In effort to stave off war, more Iran nuke talks planned
WASHINGTON – Alarmed by rising talk of war, the United States, Europe and other world powers announced Tuesday that bargaining will begin again with Iran over its fiercely disputed nuclear efforts. Tehran, for its part, invited inspectors to see a site suspected of secret atomic weapons work.
In Washington, President Barack Obama declared he had been working to avert war with Iran during intensive meetings with Israeli Prime Minister Benjamin Netanyahu this week. Israel, fearing the prospect of a nuclear Iran, has been stressing a need for possible military action, but Obama said sanctions and diplomacy were already working.
The president rebuffed Republican critics, who say his reluctance to attack Iran is a sign of weakness, holding up the specter of more dead Americans in another Mideast war.
“When I see the casualness with which some of these folks talk about war, I’m reminded of the costs involved in war,” Obama said. “This is not a game. And there’s nothing casual about it.”
European Union foreign policy chief Catherine Ashton said the five permanent members of the U.N. Security Council and Germany had agreed to a new round of nuclear talks with Iran more than a year after suspending them in frustration.
Previous talks have not resolved international suspicions that Iran is engaging in a nuclear energy program as cover for an eventual plan to build a bomb.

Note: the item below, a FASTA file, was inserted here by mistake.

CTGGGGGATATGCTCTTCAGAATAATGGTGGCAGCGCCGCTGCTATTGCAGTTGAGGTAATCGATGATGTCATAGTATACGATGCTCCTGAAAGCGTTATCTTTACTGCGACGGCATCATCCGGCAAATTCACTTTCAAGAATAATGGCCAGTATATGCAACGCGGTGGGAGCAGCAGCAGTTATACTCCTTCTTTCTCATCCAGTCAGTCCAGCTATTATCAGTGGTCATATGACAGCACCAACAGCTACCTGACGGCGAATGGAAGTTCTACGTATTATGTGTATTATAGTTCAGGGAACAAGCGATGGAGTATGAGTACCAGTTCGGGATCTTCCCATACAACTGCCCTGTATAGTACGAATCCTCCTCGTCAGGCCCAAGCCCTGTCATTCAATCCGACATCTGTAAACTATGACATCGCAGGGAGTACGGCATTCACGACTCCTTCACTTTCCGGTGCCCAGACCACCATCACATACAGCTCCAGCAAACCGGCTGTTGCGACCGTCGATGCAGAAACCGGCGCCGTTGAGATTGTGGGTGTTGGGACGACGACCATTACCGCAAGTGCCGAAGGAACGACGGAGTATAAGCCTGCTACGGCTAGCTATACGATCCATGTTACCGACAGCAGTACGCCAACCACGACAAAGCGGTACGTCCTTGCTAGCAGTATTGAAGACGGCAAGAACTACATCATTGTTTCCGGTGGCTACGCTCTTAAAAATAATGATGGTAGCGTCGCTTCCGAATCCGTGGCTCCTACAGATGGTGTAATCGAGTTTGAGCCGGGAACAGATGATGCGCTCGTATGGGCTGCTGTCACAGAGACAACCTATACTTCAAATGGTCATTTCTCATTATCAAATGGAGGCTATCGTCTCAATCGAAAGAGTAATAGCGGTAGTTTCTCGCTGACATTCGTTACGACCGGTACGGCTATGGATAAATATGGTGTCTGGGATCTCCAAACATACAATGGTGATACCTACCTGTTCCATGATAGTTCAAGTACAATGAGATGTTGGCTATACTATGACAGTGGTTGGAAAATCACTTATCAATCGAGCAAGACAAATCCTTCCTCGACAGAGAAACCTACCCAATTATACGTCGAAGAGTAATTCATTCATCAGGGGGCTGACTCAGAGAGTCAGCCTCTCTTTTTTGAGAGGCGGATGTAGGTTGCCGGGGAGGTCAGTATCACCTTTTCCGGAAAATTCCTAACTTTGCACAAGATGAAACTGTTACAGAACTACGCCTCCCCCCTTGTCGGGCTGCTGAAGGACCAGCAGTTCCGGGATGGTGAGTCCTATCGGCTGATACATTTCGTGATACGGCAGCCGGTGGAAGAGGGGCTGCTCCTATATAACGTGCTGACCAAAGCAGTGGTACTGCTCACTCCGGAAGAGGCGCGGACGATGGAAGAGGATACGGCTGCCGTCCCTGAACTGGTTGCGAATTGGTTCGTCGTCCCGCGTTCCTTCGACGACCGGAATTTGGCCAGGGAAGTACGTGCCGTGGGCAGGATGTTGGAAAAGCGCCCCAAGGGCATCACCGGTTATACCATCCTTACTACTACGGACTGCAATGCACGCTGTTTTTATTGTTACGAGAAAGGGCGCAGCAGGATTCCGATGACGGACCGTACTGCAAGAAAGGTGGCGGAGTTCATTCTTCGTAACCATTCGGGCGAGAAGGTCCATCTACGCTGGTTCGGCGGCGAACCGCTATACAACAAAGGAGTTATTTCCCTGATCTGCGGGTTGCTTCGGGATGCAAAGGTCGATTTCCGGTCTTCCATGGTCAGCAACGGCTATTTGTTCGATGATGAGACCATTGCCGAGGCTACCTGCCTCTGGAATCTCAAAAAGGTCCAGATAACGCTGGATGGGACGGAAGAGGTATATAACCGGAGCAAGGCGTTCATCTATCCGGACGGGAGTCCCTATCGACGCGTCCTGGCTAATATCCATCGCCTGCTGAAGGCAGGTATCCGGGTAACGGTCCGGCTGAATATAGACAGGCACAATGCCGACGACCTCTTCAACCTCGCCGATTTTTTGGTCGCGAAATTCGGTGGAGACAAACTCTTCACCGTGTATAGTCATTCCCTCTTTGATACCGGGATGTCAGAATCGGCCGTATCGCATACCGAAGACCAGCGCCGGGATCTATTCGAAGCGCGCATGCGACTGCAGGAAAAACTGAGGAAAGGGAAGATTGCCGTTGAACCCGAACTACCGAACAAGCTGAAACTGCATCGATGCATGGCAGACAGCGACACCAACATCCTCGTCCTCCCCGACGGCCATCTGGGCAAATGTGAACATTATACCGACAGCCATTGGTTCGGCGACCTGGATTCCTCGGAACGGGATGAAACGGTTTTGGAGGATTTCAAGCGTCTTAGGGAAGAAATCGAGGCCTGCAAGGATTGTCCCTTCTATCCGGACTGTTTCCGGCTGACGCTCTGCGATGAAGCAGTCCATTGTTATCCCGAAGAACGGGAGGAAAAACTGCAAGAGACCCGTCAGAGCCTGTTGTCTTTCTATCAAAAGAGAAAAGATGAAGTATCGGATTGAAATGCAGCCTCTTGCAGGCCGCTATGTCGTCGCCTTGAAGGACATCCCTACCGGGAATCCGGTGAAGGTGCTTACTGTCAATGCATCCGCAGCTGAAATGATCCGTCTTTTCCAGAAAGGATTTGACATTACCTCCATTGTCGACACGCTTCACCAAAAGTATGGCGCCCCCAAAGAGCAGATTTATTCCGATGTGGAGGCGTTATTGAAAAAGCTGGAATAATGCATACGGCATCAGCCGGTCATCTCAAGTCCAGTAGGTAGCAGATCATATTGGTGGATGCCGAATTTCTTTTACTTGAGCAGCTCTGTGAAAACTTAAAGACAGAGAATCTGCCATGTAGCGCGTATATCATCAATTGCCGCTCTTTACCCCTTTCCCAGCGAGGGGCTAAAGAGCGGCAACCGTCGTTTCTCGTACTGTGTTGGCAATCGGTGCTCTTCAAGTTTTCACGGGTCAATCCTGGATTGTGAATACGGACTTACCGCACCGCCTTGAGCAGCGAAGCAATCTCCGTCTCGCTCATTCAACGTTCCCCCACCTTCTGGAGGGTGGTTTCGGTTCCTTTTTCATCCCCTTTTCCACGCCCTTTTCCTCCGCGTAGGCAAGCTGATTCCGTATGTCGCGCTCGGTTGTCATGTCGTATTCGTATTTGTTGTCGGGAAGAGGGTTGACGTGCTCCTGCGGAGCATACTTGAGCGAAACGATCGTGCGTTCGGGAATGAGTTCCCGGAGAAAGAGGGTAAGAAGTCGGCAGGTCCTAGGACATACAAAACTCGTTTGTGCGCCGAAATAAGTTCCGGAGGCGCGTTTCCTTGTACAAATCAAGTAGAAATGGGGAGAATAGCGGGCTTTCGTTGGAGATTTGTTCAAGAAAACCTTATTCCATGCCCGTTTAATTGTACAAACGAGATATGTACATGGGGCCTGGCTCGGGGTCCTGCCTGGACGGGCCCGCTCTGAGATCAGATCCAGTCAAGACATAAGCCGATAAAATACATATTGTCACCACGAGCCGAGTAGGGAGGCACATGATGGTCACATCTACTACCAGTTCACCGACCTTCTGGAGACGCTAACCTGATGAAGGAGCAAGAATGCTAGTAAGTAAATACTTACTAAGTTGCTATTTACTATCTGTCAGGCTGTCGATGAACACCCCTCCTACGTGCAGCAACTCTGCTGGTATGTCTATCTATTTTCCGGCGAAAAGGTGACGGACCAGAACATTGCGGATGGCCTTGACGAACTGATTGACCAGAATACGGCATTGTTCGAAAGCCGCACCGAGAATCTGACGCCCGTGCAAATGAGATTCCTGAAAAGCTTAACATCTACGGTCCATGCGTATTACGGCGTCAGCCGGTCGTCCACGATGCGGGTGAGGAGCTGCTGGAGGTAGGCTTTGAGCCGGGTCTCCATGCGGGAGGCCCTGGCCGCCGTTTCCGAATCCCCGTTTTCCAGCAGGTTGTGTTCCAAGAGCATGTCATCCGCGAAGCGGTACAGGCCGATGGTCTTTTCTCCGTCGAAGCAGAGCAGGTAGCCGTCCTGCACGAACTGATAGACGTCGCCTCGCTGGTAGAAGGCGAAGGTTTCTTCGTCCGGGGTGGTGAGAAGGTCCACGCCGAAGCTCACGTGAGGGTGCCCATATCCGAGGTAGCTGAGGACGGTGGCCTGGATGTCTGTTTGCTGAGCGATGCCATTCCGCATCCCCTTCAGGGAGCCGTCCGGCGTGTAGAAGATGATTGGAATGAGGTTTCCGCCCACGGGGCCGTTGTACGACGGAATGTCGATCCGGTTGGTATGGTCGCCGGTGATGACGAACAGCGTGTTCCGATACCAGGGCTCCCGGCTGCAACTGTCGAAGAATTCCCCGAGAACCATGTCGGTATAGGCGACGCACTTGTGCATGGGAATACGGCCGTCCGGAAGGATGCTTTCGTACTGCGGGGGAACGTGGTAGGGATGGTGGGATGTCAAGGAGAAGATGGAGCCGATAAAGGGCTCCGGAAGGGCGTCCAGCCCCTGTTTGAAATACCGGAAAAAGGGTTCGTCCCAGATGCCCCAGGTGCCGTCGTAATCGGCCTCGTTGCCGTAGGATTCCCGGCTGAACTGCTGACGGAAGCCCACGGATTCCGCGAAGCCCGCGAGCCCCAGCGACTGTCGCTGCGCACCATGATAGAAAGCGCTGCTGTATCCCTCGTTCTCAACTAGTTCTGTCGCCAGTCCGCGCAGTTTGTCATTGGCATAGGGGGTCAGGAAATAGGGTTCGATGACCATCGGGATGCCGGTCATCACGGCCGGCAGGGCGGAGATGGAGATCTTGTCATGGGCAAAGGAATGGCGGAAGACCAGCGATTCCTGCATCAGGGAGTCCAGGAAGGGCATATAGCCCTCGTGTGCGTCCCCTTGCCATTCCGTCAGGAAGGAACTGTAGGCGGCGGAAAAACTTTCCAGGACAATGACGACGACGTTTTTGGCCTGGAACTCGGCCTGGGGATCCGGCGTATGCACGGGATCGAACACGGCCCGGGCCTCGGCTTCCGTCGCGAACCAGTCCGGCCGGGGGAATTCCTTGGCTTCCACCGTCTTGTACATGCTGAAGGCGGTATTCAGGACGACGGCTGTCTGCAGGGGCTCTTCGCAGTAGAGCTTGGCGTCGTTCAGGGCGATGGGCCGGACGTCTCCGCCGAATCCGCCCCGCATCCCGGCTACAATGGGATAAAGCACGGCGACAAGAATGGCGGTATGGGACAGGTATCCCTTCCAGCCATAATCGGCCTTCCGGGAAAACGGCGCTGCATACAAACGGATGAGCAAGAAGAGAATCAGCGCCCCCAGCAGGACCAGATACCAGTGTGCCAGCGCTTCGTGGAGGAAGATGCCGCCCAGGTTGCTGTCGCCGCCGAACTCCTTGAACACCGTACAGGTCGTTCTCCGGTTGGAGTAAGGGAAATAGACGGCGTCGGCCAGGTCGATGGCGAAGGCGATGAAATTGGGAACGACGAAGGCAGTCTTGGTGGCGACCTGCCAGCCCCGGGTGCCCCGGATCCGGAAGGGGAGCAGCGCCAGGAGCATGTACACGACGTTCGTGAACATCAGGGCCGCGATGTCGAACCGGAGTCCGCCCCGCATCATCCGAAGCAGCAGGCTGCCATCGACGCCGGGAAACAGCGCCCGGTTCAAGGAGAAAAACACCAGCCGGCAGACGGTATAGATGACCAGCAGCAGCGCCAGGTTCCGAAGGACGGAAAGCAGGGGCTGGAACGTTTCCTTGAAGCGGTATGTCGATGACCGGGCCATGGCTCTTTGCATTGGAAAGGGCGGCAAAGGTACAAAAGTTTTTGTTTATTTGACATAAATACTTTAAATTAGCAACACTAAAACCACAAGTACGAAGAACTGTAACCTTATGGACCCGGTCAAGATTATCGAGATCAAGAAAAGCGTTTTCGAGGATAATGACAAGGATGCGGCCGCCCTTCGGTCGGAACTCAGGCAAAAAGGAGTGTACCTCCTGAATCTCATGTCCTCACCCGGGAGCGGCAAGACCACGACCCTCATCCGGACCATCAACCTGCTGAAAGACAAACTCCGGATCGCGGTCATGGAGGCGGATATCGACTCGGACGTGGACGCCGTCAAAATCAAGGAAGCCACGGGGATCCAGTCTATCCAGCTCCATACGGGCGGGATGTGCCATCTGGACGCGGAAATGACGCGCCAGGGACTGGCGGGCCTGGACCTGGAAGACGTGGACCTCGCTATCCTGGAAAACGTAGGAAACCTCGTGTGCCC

The rush to diplomacy was partly an answer to increasingly hawkish rhetoric from Israel, which is publicly considering a military strike on Iranian nuclear facilities this spring. Obama and Western allies say such a strike would be risky and premature, and that there is still time to persuade Iran that it is better off without nuclear weapons.
Iran insists that its program is only for energy production and other peaceful purposes.
In sitting down with Iran, Ashton said negotiators want “constructive dialogue” that will deliver real progress in resolving the international community’s long-standing concerns on its nuclear program.”
The time and venue of the new talks have not been set.
Initially mild economic sanctions on Iran have grown stronger and more difficult for the government to circumvent. The oil-rich country is still able to sell its oil, mostly in Asia, but labors under severe banking restrictions that will get far tougher this summer. Europe also imposed an unprecedented oil embargo on Iran, to take effect in July.
Obama and others said diplomacy and such sanctions should be given more time.
Iran appeared to partially answer concerns Tuesday from the U.N.’s International Atomic Energy Agency that it has something to hide, by announcing long-sought access to its Parchin military complex southeast of Tehran. The IAEA has singled out the complex, which Iran had long refused to open for inspection.
Britain’s foreign secretary, William Hague, said the onus would “be on Iran to convince the international community that its nuclear program is exclusively peaceful.”
Obama publicly rejected the assertion, heard most loudly from Republicans and Israelis, that the window for diplomacy was closing.
“It is deeply in everybody’s interests – the United States, Israel and the world’s – to see if this can be resolved in a peaceful fashion,” Obama said. “This notion that somehow we have a choice to make in the next week or two weeks or month or two months is not borne out by the facts.”